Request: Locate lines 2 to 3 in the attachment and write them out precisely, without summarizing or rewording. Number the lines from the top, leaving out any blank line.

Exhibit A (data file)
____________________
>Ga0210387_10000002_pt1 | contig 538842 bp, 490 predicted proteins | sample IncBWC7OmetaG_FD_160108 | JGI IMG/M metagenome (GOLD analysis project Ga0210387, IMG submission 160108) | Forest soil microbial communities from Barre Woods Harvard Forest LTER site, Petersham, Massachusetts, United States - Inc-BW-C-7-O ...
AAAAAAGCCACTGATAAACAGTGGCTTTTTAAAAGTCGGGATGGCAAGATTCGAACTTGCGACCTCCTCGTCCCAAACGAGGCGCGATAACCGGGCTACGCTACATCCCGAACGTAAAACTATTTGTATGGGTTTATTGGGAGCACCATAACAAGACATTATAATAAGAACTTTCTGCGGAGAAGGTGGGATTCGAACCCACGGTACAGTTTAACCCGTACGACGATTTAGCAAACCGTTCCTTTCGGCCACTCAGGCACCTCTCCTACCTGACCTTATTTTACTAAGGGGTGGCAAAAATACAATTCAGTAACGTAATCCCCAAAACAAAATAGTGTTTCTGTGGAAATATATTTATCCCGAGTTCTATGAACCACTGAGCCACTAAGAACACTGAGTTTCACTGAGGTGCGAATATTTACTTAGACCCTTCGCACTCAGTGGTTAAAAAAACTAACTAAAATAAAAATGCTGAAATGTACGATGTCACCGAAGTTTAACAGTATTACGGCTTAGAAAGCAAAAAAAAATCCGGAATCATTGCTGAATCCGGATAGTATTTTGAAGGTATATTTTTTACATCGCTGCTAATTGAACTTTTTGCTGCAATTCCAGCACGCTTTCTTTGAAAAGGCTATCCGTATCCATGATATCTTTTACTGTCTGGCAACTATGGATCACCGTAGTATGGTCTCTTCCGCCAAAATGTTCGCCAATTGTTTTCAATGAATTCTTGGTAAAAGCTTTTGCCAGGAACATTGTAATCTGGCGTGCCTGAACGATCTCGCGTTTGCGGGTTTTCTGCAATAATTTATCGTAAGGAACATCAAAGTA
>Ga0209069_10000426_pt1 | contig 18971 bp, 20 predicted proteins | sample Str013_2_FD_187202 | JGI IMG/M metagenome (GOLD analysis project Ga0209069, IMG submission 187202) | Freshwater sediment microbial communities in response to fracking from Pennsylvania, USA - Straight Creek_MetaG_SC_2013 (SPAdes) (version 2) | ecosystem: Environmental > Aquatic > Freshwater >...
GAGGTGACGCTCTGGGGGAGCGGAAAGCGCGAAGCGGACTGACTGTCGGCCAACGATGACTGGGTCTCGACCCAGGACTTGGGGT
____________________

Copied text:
AAAAAAGCCACTGATAAACAGTGGCTTTTTAAAAGTCGGGATGGCAAGATTCGAACTTGCGACCTCCTCGTCCCAAACGAGGCGCGATAACCGGGCTACGCTACATCCCGAACGTAAAACTATTTGTATGGGTTTATTGGGAGCACCATAACAAGACATTATAATAAGAACTTTCTGCGGAGAAGGTGGGATTCGAACCCACGGTACAGTTTAACCCGTACGACGATTTAGCAAACCGTTCCTTTCGGCCACTCAGGCACCTCTCCTACCTGACCTTATTTTACTAAGGGGTGGCAAAAATACAATTCAGTAACGTAATCCCCAAAACAAAATAGTGTTTCTGTGGAAATATATTTATCCCGAGTTCTATGAACCACTGAGCCACTAAGAACACTGAGTTTCACTGAGGTGCGAATATTTACTTAGACCCTTCGCACTCAGTGGTTAAAAAAACTAACTAAAATAAAAATGCTGAAATGTACGATGTCACCGAAGTTTAACAGTATTACGGCTTAGAAAGCAAAAAAAAATCCGGAATCATTGCTGAATCCGGATAGTATTTTGAAGGTATATTTTTTACATCGCTGCTAATTGAACTTTTTGCTGCAATTCCAGCACGCTTTCTTTGAAAAGGCTATCCGTATCCATGATATCTTTTACTGTCTGGCAACTATGGATCACCGTAGTATGGTCTCTTCCGCCAAAATGTTCGCCAATTGTTTTCAATGAATTCTTGGTAAAAGCTTTTGCCAGGAACATTGTAATCTGGCGTGCCTGAACGATCTCGCGTTTGCGGGTTTTCTGCAATAATTTATCGTAAGGAACATCAAAGTA
>Ga0209069_10000426_pt1 | contig 18971 bp, 20 predicted proteins | sample Str013_2_FD_187202 | JGI IMG/M metagenome (GOLD analysis project Ga0209069, IMG submission 187202) | Freshwater sediment microbial communities in response to fracking from Pennsylvania, USA - Straight Creek_MetaG_SC_2013 (SPAdes) (version 2) | ecosystem: Environmental > Aquatic > Freshwater >...